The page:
Barcelona judge Joaquín Aguirre has decided to exonerate the Mossos d’Esquadra for the loss of an eye that a young woman suffered during the protests over the imprisonment of rapper Pablo Hasel 2021. In an order, the magistrate not only discharges all responsibility to the Catalan police, but also considers that the young woman must “bear the consequences” of having attended riots.

The reproach that the magistrate makes to the young woman for having, in the words of the judge, “put herself in danger,” has outraged the family and the victim herself, who has written a response letter. “For the judge, my mutilation is considered fair because I exposed myself to it. Does that mean that it is not safe to go out on the streets to demonstrate? ”The young woman laments in the letter that her father read to the media.

The family has appeared to explain the appeal that both the private prosecution and the popular one from the Irídia center have presented against the file of the case to the three accused police officers (two foam gunners and their hierarchical superior).

The events date back to February 16, 2021. The Mossos fired dozens of foam projectiles to disperse a demonstration in favor of Hasel that had led to altercations. In her complaint, the young woman stressed that at the time of the injury she was with a group of pedestrians and journalists who recorded the events, “far away” from the cordon formed by the riot police, about 20 meters away, and “away from the area.” where launches could occur that would cause a risk to the police line.”

On the other hand, the judge blames the young woman for having participated in some altercations that, according to her story, attempted to “assault” a Police station, which caused the Mossos to have to fire foam projectiles. In his ruling, the judge does not assess whether the distance at which the agents shot complied with the protocols or whether, as established by internal regulations, they were able to shoot above the abdomen.

The magistrate focuses much more on the altercations and the “throwing of dangerous objects” that the agents suffered. “Given the incessant rain of objects it is impossible to fine-tune the shot,” considers the judge, who blames the young woman for “having put herself in a dangerous situation when the Mossos were forced to repel the forceful aggression of the protesters.”

“What is in no way to be expected is that the police forces do not react to an attack as serious and violent as the one they were suffering, which forces the complainant to bear the consequences of putting herself in danger,” the magistrate asserts.

The judge even compares the Barcelona riots over Hasel with the ‘Kale Borroka’: “If these events had happened in the Basque Country before the truce with ETA, they would have been classified as terrorist acts.”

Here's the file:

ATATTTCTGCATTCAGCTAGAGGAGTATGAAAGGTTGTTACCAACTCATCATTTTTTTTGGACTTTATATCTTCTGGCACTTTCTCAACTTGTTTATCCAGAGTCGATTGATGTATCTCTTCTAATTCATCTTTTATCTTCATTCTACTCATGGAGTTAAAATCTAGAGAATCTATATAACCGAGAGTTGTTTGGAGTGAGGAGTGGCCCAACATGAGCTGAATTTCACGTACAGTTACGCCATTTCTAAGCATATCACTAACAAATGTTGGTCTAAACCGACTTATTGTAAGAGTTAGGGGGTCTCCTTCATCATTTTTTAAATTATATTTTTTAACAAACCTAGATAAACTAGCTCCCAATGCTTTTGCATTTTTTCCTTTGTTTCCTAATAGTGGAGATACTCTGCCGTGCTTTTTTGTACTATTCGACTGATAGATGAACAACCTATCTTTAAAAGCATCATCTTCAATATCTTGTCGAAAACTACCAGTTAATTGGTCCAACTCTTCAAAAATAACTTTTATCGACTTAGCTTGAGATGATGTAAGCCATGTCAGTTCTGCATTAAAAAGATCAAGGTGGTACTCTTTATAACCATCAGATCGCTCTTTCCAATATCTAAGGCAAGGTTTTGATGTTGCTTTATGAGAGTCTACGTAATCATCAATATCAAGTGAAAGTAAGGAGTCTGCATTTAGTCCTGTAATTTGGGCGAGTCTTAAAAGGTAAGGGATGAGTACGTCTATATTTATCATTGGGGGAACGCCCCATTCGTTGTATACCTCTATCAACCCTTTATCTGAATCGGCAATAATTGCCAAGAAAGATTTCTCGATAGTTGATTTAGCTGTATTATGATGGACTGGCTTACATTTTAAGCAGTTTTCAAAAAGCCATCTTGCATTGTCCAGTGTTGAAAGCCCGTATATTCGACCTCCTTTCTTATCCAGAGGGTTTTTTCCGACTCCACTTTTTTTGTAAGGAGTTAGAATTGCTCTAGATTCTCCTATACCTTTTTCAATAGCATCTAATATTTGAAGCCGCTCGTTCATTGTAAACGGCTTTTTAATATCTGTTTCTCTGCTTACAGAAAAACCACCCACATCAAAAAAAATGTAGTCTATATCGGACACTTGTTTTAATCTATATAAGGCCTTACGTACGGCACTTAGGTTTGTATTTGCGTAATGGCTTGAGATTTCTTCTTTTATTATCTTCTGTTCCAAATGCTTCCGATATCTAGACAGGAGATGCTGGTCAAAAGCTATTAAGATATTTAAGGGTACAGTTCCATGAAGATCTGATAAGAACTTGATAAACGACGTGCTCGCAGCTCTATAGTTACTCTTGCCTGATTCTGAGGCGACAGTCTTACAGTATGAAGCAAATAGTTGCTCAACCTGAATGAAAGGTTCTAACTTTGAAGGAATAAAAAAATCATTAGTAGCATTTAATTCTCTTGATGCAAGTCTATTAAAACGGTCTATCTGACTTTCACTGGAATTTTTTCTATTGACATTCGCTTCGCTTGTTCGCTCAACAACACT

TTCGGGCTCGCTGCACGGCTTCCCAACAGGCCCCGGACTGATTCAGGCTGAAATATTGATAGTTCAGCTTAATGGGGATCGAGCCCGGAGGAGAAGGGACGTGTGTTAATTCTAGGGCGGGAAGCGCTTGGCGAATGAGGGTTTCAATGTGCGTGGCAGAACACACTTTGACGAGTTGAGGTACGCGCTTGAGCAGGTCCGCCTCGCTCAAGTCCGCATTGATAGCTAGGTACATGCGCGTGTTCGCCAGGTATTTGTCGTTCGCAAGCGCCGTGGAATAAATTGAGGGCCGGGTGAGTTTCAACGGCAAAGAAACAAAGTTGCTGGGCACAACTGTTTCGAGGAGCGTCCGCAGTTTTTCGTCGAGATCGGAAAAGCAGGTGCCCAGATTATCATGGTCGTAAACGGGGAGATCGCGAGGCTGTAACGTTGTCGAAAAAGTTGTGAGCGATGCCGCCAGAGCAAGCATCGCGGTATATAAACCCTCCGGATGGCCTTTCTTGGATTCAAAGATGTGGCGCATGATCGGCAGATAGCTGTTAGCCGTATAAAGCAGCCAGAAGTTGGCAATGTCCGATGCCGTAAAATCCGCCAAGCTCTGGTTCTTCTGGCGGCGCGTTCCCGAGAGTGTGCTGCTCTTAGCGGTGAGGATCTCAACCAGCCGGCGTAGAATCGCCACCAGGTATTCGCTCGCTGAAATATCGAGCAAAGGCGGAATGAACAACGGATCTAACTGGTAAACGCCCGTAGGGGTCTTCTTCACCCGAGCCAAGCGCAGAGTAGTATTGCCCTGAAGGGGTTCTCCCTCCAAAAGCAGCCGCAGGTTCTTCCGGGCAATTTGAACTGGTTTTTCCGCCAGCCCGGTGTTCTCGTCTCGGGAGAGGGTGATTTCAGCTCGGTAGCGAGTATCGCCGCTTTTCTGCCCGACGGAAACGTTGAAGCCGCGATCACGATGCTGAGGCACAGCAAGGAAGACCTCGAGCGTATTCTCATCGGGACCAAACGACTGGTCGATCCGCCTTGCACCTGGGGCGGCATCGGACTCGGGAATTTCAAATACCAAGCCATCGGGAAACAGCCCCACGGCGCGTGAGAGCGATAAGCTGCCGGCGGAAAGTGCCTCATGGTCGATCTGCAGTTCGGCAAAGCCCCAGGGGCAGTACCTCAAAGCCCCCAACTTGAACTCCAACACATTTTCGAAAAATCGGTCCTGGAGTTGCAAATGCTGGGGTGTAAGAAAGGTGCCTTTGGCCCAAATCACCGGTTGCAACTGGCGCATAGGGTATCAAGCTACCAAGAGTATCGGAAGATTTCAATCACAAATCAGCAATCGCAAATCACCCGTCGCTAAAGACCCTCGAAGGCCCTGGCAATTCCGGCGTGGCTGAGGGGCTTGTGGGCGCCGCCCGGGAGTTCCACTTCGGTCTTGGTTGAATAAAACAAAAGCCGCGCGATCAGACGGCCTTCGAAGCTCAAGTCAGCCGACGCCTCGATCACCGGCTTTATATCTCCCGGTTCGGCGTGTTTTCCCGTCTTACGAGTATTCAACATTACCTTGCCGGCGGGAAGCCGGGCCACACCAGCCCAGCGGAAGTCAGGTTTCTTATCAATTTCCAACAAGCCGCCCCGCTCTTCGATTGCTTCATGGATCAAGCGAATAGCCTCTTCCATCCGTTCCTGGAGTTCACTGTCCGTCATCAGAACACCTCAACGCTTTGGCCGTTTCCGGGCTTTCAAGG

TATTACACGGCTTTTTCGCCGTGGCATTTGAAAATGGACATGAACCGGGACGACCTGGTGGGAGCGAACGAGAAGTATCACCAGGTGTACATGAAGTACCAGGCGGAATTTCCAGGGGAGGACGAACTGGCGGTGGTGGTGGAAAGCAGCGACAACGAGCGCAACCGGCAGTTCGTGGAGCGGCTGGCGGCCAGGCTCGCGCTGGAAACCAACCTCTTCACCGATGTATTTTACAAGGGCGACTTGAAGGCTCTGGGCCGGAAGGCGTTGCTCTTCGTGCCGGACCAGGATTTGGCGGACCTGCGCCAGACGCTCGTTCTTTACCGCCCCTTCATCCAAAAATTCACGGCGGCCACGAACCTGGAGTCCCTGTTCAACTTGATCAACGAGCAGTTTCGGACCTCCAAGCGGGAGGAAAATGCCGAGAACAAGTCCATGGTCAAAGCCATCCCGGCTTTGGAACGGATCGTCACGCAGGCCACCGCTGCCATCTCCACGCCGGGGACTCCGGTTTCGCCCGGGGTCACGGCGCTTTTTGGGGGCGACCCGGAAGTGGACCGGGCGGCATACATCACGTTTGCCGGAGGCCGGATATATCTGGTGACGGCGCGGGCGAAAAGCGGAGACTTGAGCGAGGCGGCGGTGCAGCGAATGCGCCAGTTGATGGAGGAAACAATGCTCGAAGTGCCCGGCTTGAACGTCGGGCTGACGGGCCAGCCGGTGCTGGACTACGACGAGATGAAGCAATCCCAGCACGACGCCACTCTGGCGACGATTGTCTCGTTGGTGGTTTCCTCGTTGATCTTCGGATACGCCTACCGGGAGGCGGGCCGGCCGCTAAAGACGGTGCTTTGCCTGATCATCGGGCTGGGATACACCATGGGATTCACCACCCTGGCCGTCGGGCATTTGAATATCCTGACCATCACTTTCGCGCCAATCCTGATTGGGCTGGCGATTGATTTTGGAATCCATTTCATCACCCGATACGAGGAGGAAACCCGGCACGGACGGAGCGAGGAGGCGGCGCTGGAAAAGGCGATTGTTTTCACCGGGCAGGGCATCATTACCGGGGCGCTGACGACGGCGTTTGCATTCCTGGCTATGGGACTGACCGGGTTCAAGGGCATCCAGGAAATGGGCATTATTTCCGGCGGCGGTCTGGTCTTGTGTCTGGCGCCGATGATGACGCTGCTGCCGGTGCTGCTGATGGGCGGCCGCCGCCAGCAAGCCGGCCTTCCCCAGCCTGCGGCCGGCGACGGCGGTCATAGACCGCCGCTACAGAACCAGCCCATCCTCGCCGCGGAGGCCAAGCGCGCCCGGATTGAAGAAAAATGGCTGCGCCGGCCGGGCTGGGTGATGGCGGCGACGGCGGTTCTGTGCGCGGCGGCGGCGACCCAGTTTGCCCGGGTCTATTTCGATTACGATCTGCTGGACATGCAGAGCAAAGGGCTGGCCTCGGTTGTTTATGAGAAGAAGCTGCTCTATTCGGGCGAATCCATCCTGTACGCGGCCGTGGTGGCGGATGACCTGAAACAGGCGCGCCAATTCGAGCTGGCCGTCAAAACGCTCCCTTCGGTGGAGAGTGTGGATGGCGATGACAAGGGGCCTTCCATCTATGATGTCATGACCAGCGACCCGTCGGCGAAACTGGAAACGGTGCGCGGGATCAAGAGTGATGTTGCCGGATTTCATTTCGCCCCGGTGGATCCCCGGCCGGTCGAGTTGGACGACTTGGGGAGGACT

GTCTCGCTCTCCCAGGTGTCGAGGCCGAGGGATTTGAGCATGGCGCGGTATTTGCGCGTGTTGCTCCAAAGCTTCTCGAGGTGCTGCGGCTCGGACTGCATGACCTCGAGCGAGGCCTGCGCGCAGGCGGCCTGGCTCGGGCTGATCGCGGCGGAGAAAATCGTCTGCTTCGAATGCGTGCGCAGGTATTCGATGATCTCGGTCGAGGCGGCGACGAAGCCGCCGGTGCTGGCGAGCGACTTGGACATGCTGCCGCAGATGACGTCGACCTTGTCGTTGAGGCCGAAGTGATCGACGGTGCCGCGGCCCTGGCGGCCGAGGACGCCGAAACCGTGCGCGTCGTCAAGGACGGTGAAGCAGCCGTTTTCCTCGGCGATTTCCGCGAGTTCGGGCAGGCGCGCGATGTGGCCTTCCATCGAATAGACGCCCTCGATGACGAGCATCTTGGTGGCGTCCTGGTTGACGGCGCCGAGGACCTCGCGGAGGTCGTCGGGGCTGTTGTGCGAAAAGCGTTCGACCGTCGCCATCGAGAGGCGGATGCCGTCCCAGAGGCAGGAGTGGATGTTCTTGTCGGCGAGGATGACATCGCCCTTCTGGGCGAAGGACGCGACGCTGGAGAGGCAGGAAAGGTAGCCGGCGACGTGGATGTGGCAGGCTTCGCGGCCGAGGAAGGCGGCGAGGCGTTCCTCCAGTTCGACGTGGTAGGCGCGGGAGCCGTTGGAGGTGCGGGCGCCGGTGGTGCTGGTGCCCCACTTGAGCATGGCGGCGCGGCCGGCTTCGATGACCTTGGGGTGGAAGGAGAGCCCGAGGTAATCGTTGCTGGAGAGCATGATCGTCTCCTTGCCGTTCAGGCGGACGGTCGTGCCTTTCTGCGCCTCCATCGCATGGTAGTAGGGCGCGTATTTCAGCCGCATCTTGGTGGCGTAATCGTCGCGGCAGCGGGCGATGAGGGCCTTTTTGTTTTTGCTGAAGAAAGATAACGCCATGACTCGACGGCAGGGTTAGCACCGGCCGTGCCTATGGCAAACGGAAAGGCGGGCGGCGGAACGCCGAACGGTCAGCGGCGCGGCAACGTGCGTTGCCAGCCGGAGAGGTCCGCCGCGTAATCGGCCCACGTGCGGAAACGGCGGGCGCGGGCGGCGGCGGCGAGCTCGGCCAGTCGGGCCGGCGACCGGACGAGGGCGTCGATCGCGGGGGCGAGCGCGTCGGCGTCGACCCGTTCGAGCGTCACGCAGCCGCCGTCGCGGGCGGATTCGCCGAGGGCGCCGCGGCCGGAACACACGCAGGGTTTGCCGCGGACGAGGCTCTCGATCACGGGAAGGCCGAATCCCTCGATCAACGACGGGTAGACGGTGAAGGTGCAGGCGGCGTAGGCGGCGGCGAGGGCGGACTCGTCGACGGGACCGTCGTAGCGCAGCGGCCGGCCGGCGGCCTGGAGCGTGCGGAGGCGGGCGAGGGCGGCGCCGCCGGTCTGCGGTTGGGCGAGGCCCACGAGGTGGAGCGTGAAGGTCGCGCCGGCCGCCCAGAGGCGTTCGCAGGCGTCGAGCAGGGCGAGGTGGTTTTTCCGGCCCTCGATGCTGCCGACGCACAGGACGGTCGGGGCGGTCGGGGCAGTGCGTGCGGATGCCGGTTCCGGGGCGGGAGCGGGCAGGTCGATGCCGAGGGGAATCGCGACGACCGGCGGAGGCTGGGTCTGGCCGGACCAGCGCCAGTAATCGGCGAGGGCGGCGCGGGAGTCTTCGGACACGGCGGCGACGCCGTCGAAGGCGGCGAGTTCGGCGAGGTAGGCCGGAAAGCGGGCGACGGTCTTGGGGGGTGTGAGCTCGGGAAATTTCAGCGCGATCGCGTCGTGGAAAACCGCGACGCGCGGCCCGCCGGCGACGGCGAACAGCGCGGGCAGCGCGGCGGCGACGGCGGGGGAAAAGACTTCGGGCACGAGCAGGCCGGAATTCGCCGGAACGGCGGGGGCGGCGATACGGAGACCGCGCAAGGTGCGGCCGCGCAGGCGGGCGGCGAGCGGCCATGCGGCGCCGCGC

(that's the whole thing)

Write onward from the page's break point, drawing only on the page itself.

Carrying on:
In her letter, the mutilated young woman, who was 19 years old at the time, recounts the psychological damage suffered due to the loss of her eye. “I had to relearn to eat alone, I spent months in a medicated bed and receiving care,” she says. And she continues: “It started to make me sick to look at myself in the mirror and I got a complex about being looked in the eyes in case someone could realize that now I am a monster.”

The victim reports that since then she has been suffering from post-traumatic stress and serious anxiety attacks. An “endless set of obstacles,” as she describes it, which she believes the judge “does not care about.” “I’m going to have to continue waiting longer to try to get the justice I deserve,” she closes the text.

The young woman’s accusation, carried out by the lawyer Xavier Muñoz, maintains in her appeal that the judge has carried out “an early substantive judgment” on the case that does not correspond to him as an instructor, but is something that a court must carry out after a oral view.

For its part, the Irídia center, which exercises popular prosecution, has warned in its appeal that the judge confuses the ‘foam’ projectiles, a type of precision weapon, with the previous rubber bullets, which the Mossos used until their elimination in 2015 after the Ester Quintana case. “The entire argument is aimed at justifying police action, whatever it may be, due to the context of altercations,” the appeal criticizes.

Both accusations also insist that although altercations had previously occurred, at the time of the shot that left the young woman without an eye, she was “sheltered behind a container” and that there were no shots being fired at the police line. The appeals have been presented directly before the Barcelona Court.


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